The Bush administration would have found it difficult to defend a military ruler who imposes emergency rule in his country, particularly before a Congress dominated by the Democrats.
Almost at every congressional hearing on Pakistan, Democratic leaders remind the Bush administration that Musharraf is not an elected leader and that the United States needs to stop supporting a military ruler.
Last month Congress attached a provision to the 9/11 Commission act that links aid to Pakistan to its performance in the war on terror. The law also speaks of the need to promote democracy in that country.
Diplomatic observers in Washington say Musharraf’s decision to boycott the Kabul jirga can easily be interpreted by some in Congress as indicating that he is no more willing to cooperate with the United States in fighting terrorism.
The decision to hold the jirga was taken at a joint meeting President Bush hosted last September for Musharraf and his Afghan counterpart, Hamid Karzai. By backing out of it Musharraf was signaling that he no longer wants to go along with the U.S. strategy.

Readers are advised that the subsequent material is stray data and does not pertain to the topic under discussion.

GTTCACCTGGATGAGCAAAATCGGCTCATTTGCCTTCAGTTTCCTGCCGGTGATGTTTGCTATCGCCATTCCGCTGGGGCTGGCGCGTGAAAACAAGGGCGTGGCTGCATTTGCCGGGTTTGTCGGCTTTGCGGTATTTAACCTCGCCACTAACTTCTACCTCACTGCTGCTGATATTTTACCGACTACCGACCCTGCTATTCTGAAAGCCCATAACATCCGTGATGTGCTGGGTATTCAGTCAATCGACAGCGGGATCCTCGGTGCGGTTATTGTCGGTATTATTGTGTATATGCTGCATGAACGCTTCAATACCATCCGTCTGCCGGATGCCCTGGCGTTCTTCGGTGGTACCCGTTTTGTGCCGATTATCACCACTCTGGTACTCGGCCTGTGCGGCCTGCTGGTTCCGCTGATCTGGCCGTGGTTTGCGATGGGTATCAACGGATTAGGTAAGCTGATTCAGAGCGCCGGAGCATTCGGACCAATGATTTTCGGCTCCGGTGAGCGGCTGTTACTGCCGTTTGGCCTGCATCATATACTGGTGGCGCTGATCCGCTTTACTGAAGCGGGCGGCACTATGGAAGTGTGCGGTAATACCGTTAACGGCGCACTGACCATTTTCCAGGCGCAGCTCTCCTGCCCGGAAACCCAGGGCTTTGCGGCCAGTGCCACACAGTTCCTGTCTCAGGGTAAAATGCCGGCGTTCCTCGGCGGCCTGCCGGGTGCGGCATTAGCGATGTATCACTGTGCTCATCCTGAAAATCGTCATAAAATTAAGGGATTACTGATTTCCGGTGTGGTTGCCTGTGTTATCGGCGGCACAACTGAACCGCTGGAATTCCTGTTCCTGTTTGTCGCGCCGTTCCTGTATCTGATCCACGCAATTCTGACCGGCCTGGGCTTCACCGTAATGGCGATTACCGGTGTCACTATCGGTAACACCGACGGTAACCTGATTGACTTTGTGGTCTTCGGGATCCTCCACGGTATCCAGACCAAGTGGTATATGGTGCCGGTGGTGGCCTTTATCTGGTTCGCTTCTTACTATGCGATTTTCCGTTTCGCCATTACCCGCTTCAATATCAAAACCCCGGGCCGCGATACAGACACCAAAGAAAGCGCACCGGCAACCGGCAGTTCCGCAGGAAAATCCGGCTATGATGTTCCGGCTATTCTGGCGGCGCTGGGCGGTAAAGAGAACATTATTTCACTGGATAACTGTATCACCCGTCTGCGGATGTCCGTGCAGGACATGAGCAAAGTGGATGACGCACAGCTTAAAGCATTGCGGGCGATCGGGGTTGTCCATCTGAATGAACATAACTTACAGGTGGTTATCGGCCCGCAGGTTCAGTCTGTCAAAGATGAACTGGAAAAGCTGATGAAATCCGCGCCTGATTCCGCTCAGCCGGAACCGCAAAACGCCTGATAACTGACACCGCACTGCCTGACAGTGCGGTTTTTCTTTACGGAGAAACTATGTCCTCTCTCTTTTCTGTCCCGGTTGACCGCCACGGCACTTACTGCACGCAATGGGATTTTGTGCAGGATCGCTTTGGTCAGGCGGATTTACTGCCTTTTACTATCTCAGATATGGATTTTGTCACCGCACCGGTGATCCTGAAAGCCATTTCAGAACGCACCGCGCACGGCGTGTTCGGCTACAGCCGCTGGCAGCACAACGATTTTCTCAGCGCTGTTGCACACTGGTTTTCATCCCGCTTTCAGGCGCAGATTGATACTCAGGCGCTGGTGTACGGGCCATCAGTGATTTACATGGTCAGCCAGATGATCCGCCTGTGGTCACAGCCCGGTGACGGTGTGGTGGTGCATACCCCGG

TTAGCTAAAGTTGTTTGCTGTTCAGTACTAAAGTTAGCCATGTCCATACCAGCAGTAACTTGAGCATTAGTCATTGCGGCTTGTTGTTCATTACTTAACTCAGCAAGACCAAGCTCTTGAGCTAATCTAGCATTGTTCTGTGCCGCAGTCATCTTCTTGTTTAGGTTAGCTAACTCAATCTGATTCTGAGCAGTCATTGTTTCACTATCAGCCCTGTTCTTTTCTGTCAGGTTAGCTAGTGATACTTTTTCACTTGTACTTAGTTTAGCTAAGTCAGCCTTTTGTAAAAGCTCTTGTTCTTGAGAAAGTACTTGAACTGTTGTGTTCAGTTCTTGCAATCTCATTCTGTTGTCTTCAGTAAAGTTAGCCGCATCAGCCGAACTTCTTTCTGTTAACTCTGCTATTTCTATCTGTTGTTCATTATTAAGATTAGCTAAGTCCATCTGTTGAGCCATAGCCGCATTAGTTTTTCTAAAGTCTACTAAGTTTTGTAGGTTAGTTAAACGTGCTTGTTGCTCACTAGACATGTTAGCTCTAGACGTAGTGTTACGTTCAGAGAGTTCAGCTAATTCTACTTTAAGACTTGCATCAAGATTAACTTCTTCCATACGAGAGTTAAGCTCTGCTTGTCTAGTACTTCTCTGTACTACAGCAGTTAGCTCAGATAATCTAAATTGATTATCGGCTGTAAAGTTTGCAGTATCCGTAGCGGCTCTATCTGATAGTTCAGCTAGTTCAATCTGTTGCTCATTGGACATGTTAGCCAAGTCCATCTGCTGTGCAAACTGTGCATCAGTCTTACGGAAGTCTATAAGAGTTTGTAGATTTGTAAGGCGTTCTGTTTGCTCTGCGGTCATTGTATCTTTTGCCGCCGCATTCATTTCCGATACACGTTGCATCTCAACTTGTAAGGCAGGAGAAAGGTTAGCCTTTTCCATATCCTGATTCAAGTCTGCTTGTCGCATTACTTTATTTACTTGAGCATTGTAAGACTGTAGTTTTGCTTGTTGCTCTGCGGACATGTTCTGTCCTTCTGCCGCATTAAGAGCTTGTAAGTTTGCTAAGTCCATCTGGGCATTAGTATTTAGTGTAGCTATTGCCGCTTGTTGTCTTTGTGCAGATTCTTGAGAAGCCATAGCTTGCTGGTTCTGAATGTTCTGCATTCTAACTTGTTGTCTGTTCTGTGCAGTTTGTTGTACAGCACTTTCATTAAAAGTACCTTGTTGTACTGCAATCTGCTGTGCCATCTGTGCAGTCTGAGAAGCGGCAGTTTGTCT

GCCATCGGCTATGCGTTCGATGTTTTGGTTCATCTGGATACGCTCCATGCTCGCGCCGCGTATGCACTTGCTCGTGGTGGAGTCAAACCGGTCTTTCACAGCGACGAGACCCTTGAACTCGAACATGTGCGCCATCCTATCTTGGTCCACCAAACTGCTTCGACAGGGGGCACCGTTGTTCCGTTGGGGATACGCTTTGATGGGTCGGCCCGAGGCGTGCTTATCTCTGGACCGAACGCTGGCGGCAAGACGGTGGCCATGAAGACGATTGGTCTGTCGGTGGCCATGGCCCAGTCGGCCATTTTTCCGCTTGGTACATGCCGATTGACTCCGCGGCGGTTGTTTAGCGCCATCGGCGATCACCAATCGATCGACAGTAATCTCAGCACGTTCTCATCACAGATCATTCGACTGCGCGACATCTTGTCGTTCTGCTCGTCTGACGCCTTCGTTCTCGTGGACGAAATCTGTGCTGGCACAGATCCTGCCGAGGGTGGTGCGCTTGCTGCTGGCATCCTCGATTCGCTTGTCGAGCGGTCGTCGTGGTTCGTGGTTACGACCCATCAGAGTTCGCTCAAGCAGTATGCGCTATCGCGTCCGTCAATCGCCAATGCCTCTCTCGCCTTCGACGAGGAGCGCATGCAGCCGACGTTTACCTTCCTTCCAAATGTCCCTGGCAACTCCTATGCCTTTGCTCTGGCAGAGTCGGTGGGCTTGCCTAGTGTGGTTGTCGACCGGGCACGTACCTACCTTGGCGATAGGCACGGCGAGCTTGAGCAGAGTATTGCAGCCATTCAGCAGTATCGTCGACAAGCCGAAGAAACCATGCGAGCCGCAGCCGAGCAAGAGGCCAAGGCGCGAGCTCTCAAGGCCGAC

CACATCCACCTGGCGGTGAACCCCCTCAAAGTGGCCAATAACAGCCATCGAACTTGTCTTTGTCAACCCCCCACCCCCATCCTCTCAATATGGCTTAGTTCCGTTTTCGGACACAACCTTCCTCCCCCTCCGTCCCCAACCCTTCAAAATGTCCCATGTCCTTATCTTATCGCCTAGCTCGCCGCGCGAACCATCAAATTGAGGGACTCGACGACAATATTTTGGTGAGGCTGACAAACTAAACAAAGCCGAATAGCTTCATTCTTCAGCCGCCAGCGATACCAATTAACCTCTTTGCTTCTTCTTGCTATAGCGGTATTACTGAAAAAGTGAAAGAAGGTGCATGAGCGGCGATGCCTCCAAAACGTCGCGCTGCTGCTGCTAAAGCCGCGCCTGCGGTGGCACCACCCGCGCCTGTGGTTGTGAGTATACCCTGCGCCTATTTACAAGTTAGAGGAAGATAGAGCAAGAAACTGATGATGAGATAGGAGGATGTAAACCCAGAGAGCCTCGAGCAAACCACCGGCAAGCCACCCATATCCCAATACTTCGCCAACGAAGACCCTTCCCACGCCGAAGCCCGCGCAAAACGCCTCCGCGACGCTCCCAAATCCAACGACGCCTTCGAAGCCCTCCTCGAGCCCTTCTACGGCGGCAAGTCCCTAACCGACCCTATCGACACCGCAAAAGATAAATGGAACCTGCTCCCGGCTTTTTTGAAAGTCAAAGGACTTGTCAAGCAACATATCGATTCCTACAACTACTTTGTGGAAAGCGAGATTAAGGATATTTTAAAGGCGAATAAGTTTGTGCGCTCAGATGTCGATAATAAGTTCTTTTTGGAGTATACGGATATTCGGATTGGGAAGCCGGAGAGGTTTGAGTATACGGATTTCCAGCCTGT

(On Friday, Pakistan's Foreign Office said Musharraf agreed "in principle" to address the closing session of the joint Afghan-Pakistan "peace jirga" in Kabul. The president "agreed in principle" to address the anti-terror conference after Karzai phoned him late Friday, the ministry said.)
Similarly, if he had imposed emergency rule, the Bush administration could no longer have argued before Congress, as it does now, that Musharraf is gradually moving toward implementing full democracy in Pakistan.
But Musharraf had his own reasons for doing what he apparently tried to do. As the ruler of a Muslim country where the U.S. anti-terrorism strategy is extremely unpopular, Musharraf has a difficult job.
There are people in his government, as well as in the media and the Parliament, who believe Musharraf should not have launched a major military operation in the tribal belt along the Afghan border on America’s bidding, as he did.
They argue the Americans will leave the region sooner or later and Pakistan will have to face the consequences of such an operation for years to come.
They recall that the Pashtun tribesmen living in this belt fought against the British for almost 100 years. Many also participated in the 10-year war (1979-89) against the Soviets. They are armed with sophisticated weapons, introduced there during this period to fight the Russians. The tribesmen are battle-hardened, familiar with their own difficult terrain and can continue to fight the Pakistan army for as long as they want.
The army has already lost more than 800 soldiers -- 200 since last month -- in this fight and could lose many more if it continues.